Stuart Rothenberg writes that hes skeptical GOP presidential candidate and ex-Speaker Newt Gingrich will fight all of the way until June, especially in light of his dimming prospects.
The conventional wisdom now is that, even with the Republican nomination slipping further and further away, former Speaker Newt Gingrich will fight tooth and nail all the way to Tampa, making life miserable for the party’s likely nominee, former Massachusetts Gov. Mitt Romney.
That scenario certainly is possible, and Democrats surely would benefit from seven months of bloodletting between the party’s establishment and tea party/populist wings.
Maybe I simply like being a contrarian from time to time, but count me as skeptical that Gingrich will fight all the way until June and even beyond, no matter how much bravado and bombast was in his speech Tuesday night.
There is no doubting Gingrich’s contempt for Romney, whose allies have pounded the Georgia Republican repeatedly since he returned from the political graveyard right after Herman Cain’s exit from the GOP race.
Gingrich hasn’t called to congratulate Romney after his two victories, and the former Speaker must be deeply frustrated with his inability to capitalize on his South Carolina victory.
After all, this is a man who thinks big and talks big — a man who, I imagine, thought that he would be his party’s nominee. Modesty and humility don’t come easily to Gingrich, so the thought that he might have missed his opportunity must be difficult to accept. He looks and sounds like a bitter man.
The night of a crushing defeat in a key state was not likely to be the moment Gingrich took a cold-blooded look at his prospects. So it shouldn’t have been surprising that Gingrich’s first reaction Tuesday evening would be one of defiance, as he reiterated his belief that he would be the Republican nominee to face President Barack Obama and promised to take the fight to 46 more states.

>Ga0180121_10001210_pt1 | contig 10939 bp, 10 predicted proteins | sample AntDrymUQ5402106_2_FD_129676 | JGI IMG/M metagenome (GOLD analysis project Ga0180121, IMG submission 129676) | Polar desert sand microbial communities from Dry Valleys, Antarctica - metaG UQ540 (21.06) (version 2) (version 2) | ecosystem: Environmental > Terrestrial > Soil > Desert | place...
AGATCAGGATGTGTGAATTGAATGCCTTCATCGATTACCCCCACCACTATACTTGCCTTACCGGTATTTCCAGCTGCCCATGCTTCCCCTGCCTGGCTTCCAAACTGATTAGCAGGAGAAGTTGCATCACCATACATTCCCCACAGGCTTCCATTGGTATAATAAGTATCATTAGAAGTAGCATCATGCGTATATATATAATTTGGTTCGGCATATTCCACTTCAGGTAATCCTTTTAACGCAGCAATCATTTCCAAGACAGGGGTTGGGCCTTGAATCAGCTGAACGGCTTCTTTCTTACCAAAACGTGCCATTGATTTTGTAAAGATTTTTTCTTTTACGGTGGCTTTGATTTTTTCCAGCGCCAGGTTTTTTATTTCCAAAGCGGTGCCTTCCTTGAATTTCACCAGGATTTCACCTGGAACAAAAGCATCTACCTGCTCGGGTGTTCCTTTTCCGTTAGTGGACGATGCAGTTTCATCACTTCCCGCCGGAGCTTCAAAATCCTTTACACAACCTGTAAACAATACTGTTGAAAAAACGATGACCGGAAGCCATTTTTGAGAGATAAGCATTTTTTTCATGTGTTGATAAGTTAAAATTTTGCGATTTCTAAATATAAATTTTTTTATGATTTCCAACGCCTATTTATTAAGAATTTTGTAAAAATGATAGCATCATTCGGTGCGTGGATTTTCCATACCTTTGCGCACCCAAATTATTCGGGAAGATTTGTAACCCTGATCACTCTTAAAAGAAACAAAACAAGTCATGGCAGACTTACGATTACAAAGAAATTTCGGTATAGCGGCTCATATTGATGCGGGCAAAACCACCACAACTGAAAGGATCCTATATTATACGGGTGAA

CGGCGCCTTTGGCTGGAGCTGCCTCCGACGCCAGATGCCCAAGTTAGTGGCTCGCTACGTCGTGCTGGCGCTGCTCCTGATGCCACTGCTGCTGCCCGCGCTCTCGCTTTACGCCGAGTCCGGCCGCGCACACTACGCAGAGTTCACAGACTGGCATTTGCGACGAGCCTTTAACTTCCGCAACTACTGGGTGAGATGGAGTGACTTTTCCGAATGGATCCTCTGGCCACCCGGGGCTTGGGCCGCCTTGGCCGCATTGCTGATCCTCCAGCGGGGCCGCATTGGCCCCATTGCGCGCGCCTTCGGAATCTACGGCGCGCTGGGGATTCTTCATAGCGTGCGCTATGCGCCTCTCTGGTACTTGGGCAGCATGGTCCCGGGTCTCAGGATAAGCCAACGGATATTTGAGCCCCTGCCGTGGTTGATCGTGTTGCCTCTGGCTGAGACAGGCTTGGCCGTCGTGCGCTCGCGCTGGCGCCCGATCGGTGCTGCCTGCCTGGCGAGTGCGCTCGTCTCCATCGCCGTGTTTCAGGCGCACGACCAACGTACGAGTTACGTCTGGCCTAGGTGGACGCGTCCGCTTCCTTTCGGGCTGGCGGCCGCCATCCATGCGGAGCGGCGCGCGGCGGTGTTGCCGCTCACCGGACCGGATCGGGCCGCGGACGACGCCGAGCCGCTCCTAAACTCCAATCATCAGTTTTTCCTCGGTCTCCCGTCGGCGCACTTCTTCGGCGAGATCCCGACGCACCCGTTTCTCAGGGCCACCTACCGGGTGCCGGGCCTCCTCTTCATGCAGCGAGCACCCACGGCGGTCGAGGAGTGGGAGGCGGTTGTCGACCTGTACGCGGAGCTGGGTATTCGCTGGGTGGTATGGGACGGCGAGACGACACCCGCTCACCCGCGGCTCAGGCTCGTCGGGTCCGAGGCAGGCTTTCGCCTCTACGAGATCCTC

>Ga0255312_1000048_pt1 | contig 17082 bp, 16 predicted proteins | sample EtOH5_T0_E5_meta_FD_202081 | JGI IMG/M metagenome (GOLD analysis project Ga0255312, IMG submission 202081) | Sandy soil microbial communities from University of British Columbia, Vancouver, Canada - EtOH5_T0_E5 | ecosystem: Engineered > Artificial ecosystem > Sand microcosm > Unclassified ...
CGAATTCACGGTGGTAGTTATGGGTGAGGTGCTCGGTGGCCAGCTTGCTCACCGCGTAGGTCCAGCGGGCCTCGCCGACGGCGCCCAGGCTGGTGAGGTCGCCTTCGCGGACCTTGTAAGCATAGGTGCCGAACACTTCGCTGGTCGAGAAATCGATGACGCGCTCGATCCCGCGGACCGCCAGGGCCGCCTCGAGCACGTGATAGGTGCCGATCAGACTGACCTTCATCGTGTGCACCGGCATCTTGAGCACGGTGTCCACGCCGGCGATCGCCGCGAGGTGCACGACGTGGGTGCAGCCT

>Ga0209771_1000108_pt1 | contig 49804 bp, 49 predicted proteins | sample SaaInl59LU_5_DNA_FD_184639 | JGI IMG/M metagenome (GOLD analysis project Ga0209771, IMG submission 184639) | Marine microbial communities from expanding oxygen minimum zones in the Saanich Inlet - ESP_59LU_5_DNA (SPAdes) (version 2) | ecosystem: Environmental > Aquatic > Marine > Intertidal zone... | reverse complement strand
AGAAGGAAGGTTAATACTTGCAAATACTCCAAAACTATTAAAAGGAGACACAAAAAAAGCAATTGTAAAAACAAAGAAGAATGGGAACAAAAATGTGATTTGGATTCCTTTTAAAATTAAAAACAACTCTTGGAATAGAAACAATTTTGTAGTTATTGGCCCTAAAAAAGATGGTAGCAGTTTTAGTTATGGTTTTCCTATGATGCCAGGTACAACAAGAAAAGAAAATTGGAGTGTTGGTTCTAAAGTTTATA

But even with proportional representation (required during March contests) preventing the eventual nominee from locking up the nomination quickly, the process makes it difficult for a traditional kind of candidate, such as Gingrich, to remain a factor in the race — especially as long as former Pennsylvania Sen. Rick Santorum remains a viable option for conservatives.
Unlike Rep. Ron Paul, who is promoting his libertarian agenda and has supporters who care more about making their case than about winning the nomination, Gingrich is actually running for president. He’ll need money, victories and a demonstrable path to the nomination to keep his candidacy going.
Vice President Joe Biden waits to conduct a mock swearing-in ceremony with Sen. Brian Schatz, D-Hawaii, in the Capitol's Old Senate Chamber, December 2, 2014. Schatz was sworn in to serve the remainder of his term since he was appointed to the seat after Sen. Daniel Inouye, D-Hawaii, passed away.